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Impact of epilepsy on learning and behaviour and needed supports: Views of children, parents and school staff

Published:August 20, 2022DOI:https://doi.org/10.1016/j.ejpn.2022.08.001

      Highlights

      • The majority of children with epilepsy felt that epilepsy affected their learning.
      • Children felt that epilepsy in school was associated with stigma and restrictions.
      • More school staff agreed that epilepsy affects learning than behaviour.
      • Most parents agreed that that their child's school provided appropriate supports.
      • Parental satisfaction was significantly higher in special than mainstream schools.

      Abstract

      Background

      There is limited data on the views of young people with epilepsy, their parents and school staff regarding the impact of epilepsy on learning and behaviour in school. The purpose of the study was to gain an understanding of the impact of epilepsy on learning and behaviour and needed supports according to children with epilepsy, their parents and supporting school staff.

      Methods

      School-aged children (n = 20) with ‘active epilepsy’ (taking anti-seizure Medications (ASMs) for epilepsy), their parents (n = 68) and school staff (n = 56) were interviewed or completed surveys. The quantitative data was analysed using descriptive statistics and responses were compared for children attending mainstream and special schools using chi-square analyses. The answers to open questions were answered using thematic analyses.

      Results

      The majority (53%) of children with epilepsy felt that epilepsy affected their learning including aspects such as memory, attention and concentration but also physical and emotional wellbeing including increased tiredness and lowered self-confidence. In addition, children brought up possible negative aspects of taking ASMs including increased irritability and emotional reactivity. The children also mentioned that epilepsy in school was associated with stigma and restrictions. The majority (85%) of parents agreed that epilepsy affects the child's learning/behaviour while more staff agreed that epilepsy affects learning (61%) than behaviour (45%). Most parents agreed that that their child's school provided the appropriate resources to support their child's learning (79%) and 72% agreed that they were satisfied overall with the support their child received at school. However, parents of children attending special schools were more likely to agree that the child's school provided appropriate resources to support their child's learning (p = 0.034) and be satisfied with the support their child received in school (p = 0.02), than parents of children attending mainstream schools. With respect to current or desired supports, analysis of the children's responses indicated that they want access to supportive environments outside the classroom, accommodations in tests/exams and increased support from trusted adults. Parent responses included approaches that promote child wellbeing, environmental accommodations, a high ratio of adult support and a consideration of the child's communication needs. Staff views regarding optimal strategies included a high level of adult support for the child, environmental accommodations, use of multimodal learning, adapting communication and approaches that promote psychological wellbeing.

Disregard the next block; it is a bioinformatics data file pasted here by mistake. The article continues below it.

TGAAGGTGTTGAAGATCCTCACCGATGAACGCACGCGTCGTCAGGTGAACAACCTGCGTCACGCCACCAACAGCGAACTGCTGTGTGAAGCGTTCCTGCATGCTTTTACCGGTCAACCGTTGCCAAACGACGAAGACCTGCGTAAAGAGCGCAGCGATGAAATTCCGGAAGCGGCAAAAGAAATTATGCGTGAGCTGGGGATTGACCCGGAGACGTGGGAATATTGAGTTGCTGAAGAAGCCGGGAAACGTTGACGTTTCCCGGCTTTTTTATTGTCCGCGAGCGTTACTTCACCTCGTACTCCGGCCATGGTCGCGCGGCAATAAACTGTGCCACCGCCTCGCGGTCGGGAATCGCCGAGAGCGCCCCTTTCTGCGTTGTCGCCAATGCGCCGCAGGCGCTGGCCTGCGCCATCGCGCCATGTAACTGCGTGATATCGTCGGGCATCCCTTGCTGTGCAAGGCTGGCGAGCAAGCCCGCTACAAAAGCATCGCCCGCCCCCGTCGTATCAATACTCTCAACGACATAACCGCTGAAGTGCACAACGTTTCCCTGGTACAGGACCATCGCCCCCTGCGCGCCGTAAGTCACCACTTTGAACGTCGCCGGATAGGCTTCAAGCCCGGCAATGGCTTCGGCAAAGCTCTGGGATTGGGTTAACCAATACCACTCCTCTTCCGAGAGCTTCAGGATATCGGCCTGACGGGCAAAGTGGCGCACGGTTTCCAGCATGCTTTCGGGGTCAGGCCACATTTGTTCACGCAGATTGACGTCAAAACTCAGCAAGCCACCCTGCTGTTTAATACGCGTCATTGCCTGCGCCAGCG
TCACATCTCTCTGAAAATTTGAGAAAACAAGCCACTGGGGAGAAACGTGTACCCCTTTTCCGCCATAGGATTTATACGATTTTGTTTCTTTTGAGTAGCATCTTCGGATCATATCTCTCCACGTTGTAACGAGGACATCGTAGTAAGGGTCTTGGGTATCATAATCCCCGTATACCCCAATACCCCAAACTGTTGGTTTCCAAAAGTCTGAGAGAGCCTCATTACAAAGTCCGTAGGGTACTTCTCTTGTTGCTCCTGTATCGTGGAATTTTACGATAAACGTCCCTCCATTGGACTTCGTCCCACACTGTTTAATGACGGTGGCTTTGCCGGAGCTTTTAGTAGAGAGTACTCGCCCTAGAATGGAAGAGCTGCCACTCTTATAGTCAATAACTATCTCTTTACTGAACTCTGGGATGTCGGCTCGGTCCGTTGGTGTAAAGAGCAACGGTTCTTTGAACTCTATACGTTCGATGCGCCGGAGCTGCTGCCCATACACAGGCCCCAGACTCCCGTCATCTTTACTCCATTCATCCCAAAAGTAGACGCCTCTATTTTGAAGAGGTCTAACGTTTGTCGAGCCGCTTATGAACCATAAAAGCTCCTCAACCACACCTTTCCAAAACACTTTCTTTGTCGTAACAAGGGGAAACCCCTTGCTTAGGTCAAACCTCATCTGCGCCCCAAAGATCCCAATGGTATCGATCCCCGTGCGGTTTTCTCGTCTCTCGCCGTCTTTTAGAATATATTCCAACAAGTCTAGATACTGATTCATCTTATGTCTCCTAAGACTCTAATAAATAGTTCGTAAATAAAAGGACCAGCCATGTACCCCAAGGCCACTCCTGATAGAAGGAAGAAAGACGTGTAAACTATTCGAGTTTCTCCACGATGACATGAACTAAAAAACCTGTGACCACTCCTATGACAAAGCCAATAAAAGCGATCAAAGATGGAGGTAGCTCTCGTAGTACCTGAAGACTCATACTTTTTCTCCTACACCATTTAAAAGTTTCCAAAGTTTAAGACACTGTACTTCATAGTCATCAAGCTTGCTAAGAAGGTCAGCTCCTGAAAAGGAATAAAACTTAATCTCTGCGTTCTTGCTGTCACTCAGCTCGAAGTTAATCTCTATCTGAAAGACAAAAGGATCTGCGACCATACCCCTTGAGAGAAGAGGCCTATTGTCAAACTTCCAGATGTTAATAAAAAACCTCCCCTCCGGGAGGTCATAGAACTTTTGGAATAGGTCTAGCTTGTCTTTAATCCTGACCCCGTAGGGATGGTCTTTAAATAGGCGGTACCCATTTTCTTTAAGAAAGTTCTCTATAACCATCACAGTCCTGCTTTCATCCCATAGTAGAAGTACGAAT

Conclusions

      The majority of children perceived that epilepsy affected their learning and behaviour in school including leading to specific learning difficulties, but also negative impacts on emotional and physical wellbeing. Levels of parental satisfaction with supports were significantly higher in special schools compared with mainstream schools. Children, parents and staff highlighted a number of supports which they felt can support the child with epilepsy's learning but also emotional wellbeing.

      Graphical abstract

      Keywords

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